The Environment
Oral Questions

2:15 p.m.

Liberal

Michael Ignatieff Etobicoke—Lakeshore, ON

Mr. Speaker, the Ontario and Quebec governments have both said that the Conservatives are failing Canada at Bali. Premier McGuinty of Ontario says the Conservative government, “has continued to work on an intensity-based approach that will see Canada's emissions increase, not decrease”.

These are not the words of a small man, but a very big man who is looking to the federal government for leadership and not finding it.

Will the Prime Minister admit that his real strategy at Bali is to subvert, to prevent an international agreement on climate change?

The Environment
Oral Questions

2:15 p.m.

Calgary Southwest
Alberta

Conservative

Stephen Harper Prime Minister

Mr. Speaker, nothing that this government is doing prevents the Government of Ontario or any other province having stricter admission targets on climate change. In fact, the province of Ontario has no emission targets of any kind. Only this government does.

He should talk to his provincial leader and tell him to fulfill that promise to close down the coal-fired plants.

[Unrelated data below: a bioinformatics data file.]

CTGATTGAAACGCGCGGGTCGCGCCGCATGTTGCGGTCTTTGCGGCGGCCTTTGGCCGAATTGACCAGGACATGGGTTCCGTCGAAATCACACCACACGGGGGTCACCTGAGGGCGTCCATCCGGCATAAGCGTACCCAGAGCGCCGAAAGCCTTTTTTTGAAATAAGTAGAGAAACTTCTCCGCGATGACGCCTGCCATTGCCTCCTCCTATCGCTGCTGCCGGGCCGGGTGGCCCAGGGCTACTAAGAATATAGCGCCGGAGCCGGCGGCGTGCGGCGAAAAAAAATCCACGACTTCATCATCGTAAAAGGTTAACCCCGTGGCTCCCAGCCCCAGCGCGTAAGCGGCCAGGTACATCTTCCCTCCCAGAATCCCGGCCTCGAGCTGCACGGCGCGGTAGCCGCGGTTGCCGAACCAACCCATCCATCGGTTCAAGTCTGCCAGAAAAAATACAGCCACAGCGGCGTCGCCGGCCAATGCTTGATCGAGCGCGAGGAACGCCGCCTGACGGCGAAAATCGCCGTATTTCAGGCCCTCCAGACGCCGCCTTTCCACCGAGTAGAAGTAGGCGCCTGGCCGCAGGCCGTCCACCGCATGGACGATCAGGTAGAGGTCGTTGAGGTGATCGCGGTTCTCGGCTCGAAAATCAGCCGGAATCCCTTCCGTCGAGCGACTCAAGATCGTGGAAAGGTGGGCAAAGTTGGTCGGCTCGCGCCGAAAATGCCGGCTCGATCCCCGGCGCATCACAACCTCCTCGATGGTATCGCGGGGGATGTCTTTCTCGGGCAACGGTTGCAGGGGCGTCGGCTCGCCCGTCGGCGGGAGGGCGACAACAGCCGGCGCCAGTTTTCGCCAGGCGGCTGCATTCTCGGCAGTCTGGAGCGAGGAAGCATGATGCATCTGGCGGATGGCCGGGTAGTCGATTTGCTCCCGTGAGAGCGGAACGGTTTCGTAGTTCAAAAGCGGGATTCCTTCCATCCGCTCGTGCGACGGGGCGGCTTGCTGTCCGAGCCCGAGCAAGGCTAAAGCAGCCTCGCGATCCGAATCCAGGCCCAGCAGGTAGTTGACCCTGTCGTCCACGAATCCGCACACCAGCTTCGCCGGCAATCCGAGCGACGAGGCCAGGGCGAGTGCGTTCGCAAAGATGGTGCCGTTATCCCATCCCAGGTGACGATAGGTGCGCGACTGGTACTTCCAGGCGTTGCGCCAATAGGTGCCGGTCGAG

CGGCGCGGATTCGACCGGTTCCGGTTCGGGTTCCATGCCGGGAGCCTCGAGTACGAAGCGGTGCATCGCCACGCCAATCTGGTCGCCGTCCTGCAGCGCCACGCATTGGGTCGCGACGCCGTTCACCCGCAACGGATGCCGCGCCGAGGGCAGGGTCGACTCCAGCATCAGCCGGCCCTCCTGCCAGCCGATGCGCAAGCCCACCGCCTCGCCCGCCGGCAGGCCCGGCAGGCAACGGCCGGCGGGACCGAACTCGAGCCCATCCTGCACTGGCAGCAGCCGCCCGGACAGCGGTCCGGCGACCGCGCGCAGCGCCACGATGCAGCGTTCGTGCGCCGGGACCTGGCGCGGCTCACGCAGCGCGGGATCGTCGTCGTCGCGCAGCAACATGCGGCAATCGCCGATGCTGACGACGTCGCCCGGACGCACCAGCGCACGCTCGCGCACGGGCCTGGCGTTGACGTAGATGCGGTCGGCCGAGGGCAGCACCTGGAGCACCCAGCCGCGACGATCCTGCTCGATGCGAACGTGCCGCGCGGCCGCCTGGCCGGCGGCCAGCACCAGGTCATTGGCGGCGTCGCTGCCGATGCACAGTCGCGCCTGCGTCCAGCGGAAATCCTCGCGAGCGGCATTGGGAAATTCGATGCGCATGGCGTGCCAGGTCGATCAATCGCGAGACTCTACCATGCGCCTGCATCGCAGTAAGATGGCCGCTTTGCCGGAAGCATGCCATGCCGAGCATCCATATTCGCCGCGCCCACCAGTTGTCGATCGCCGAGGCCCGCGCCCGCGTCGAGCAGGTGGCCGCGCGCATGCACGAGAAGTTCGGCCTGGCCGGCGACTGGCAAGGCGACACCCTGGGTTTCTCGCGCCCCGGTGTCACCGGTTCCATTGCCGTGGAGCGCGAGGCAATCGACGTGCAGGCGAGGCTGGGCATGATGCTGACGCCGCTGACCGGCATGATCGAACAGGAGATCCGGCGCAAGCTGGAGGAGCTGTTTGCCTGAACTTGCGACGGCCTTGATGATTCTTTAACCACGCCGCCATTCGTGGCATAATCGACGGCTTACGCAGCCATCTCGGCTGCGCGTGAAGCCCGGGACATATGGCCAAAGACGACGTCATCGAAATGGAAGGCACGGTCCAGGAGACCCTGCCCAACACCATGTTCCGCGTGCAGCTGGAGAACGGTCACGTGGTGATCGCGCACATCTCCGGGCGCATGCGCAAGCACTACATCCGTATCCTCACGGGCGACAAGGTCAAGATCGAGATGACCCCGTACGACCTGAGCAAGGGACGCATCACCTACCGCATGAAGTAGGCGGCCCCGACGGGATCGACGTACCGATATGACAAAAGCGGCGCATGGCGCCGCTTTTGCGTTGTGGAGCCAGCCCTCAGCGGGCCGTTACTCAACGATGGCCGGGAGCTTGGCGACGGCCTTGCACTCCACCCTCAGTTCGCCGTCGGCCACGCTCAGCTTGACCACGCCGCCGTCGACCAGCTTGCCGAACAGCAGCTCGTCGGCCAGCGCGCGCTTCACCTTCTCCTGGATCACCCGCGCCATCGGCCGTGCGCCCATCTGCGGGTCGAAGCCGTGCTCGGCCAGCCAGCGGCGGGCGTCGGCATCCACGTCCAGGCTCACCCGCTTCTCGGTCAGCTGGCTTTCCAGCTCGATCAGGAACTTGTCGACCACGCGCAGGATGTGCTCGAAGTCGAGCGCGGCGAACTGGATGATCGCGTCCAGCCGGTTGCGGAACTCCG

The Environment
Oral Questions

2:15 p.m.

Liberal

Michael Ignatieff Etobicoke—Lakeshore, ON

Mr. Speaker, in Bali criticism of Canada is mounting. The leader of the German delegation has indicated that the Conservative position is not constructive. The Chinese representatives consider Canada one of the least cooperative countries.

Will the Prime Minister finally admit that he is trying to sabotage an international climate change agreement? When will he rally the nations around an agreement rather than sabotaging it?

The Environment
Oral Questions

2:15 p.m.

Calgary Southwest
Alberta

Conservative

Stephen Harper Prime Minister

Mr. Speaker, it is always possible to gain popularity by adopting the position of other countries. China, for example, does not want mandatory targets even though it is now the biggest greenhouse gas emitter in the world.

It is the Liberals' position that China and other developing countries should not have mandatory targets. That is an irresponsible position and one that this party does not intend to adopt.

The Environment
Oral Questions

2:20 p.m.

Liberal

David McGuinty Ottawa South, ON